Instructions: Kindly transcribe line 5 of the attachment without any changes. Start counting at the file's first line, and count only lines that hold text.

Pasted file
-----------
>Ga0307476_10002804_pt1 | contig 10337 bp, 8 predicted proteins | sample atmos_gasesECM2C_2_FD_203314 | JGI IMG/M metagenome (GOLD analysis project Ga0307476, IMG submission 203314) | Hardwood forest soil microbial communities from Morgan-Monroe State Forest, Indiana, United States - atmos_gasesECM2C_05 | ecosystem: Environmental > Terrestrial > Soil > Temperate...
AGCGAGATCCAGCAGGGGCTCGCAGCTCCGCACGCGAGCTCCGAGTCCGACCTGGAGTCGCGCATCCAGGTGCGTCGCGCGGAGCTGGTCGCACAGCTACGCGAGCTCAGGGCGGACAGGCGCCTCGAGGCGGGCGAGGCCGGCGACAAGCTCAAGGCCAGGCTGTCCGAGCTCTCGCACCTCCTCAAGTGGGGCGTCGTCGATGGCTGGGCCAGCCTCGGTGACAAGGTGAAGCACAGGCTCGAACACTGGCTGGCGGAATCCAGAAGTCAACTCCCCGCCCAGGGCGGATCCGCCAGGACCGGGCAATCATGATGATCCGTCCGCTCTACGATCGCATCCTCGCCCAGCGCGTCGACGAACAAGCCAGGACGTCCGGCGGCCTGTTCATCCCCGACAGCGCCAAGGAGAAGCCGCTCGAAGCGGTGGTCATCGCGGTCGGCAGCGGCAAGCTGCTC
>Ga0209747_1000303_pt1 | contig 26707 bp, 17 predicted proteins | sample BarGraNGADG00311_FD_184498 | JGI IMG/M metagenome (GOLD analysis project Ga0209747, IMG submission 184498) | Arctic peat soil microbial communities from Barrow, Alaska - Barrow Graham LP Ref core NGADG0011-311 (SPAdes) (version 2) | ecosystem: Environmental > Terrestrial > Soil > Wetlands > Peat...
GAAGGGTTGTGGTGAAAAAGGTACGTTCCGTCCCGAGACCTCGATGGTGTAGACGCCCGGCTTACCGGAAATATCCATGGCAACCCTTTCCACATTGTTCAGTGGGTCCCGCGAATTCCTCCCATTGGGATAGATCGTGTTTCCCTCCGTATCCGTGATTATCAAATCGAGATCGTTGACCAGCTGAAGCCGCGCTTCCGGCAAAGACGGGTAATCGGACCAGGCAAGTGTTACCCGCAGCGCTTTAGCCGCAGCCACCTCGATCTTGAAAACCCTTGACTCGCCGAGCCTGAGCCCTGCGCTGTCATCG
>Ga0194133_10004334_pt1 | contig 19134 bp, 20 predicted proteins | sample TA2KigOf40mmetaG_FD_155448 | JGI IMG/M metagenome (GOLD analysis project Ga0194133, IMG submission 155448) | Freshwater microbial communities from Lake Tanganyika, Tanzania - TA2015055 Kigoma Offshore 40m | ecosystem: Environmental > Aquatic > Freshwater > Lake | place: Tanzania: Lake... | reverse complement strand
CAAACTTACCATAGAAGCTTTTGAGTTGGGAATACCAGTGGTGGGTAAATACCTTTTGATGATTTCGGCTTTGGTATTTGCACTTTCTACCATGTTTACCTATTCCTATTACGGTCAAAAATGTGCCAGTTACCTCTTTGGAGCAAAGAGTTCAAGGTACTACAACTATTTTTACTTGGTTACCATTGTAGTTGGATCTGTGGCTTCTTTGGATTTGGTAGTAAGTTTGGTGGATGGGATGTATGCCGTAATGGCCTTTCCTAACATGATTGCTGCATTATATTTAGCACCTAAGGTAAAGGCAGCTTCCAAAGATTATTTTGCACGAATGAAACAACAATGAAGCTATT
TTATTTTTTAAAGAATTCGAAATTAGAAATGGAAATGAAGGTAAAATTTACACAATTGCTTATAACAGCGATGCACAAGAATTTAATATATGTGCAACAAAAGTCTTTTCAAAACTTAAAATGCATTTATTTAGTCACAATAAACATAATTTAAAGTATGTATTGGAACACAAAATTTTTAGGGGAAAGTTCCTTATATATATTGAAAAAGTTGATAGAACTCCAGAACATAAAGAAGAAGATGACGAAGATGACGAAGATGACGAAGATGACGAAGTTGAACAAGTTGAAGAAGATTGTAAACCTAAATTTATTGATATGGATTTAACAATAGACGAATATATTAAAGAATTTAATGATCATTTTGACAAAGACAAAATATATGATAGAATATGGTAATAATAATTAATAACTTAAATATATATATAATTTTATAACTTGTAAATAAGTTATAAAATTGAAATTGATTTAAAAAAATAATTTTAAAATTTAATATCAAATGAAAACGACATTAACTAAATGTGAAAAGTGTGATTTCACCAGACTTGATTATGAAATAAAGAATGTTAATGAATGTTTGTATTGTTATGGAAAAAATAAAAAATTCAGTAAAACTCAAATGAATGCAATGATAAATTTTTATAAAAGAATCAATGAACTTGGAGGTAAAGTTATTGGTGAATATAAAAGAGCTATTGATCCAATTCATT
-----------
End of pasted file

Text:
>Ga0194133_10004334_pt1 | contig 19134 bp, 20 predicted proteins | sample TA2KigOf40mmetaG_FD_155448 | JGI IMG/M metagenome (GOLD analysis project Ga0194133, IMG submission 155448) | Freshwater microbial communities from Lake Tanganyika, Tanzania - TA2015055 Kigoma Offshore 40m | ecosystem: Environmental > Aquatic > Freshwater > Lake | place: Tanzania: Lake... | reverse complement strand